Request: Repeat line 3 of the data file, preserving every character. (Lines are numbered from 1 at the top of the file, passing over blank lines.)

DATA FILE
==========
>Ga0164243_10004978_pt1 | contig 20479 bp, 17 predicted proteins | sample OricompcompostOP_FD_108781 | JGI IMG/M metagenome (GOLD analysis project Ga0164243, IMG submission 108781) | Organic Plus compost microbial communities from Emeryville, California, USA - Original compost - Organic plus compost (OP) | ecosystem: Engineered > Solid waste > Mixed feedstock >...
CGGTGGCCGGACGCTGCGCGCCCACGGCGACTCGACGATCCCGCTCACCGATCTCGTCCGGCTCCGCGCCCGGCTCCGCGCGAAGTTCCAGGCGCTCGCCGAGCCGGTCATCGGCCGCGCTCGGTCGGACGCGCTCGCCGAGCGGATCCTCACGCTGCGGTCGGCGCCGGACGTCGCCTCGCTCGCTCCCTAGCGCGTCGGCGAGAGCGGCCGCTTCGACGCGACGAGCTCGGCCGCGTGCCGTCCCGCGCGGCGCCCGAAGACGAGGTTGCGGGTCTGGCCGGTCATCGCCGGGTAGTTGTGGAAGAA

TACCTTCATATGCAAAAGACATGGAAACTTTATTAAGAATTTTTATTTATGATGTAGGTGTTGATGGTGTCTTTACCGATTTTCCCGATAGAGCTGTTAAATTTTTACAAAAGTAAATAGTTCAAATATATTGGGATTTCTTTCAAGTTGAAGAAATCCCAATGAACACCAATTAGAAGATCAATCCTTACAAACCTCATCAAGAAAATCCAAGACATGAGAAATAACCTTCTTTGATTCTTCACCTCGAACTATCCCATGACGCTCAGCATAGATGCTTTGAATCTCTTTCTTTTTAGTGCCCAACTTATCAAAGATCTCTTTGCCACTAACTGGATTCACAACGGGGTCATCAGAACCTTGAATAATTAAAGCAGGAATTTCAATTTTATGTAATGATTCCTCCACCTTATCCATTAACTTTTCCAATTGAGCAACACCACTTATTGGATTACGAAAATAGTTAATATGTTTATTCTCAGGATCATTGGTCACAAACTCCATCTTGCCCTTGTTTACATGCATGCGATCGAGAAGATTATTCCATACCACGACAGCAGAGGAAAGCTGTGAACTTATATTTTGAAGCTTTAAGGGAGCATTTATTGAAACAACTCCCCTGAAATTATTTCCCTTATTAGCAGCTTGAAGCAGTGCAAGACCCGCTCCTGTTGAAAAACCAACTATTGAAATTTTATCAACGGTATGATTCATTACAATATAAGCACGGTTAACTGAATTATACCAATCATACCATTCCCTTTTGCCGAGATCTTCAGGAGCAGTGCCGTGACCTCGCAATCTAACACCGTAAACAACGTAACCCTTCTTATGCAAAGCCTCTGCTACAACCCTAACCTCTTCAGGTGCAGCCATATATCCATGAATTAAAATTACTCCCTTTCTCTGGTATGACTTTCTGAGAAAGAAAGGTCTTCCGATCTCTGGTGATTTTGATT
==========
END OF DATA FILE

TACCTTCATATGCAAAAGACATGGAAACTTTATTAAGAATTTTTATTTATGATGTAGGTGTTGATGGTGTCTTTACCGATTTTCCCGATAGAGCTGTTAAATTTTTACAAAAGTAAATAGTTCAAATATATTGGGATTTCTTTCAAGTTGAAGAAATCCCAATGAACACCAATTAGAAGATCAATCCTTACAAACCTCATCAAGAAAATCCAAGACATGAGAAATAACCTTCTTTGATTCTTCACCTCGAACTATCCCATGACGCTCAGCATAGATGCTTTGAATCTCTTTCTTTTTAGTGCCCAACTTATCAAAGATCTCTTTGCCACTAACTGGATTCACAACGGGGTCATCAGAACCTTGAATAATTAAAGCAGGAATTTCAATTTTATGTAATGATTCCTCCACCTTATCCATTAACTTTTCCAATTGAGCAACACCACTTATTGGATTACGAAAATAGTTAATATGTTTATTCTCAGGATCATTGGTCACAAACTCCATCTTGCCCTTGTTTACATGCATGCGATCGAGAAGATTATTCCATACCACGACAGCAGAGGAAAGCTGTGAACTTATATTTTGAAGCTTTAAGGGAGCATTTATTGAAACAACTCCCCTGAAATTATTTCCCTTATTAGCAGCTTGAAGCAGTGCAAGACCCGCTCCTGTTGAAAAACCAACTATTGAAATTTTATCAACGGTATGATTCATTACAATATAAGCACGGTTAACTGAATTATACCAATCATACCATTCCCTTTTGCCGAGATCTTCAGGAGCAGTGCCGTGACCTCGCAATCTAACACCGTAAACAACGTAACCCTTCTTATGCAAAGCCTCTGCTACAACCCTAACCTCTTCAGGTGCAGCCATATATCCATGAATTAAAATTACTCCCTTTCTCTGGTATGACTTTCTGAGAAAGAAAGGTCTTCCGATCTCTGGTGATTTTGATT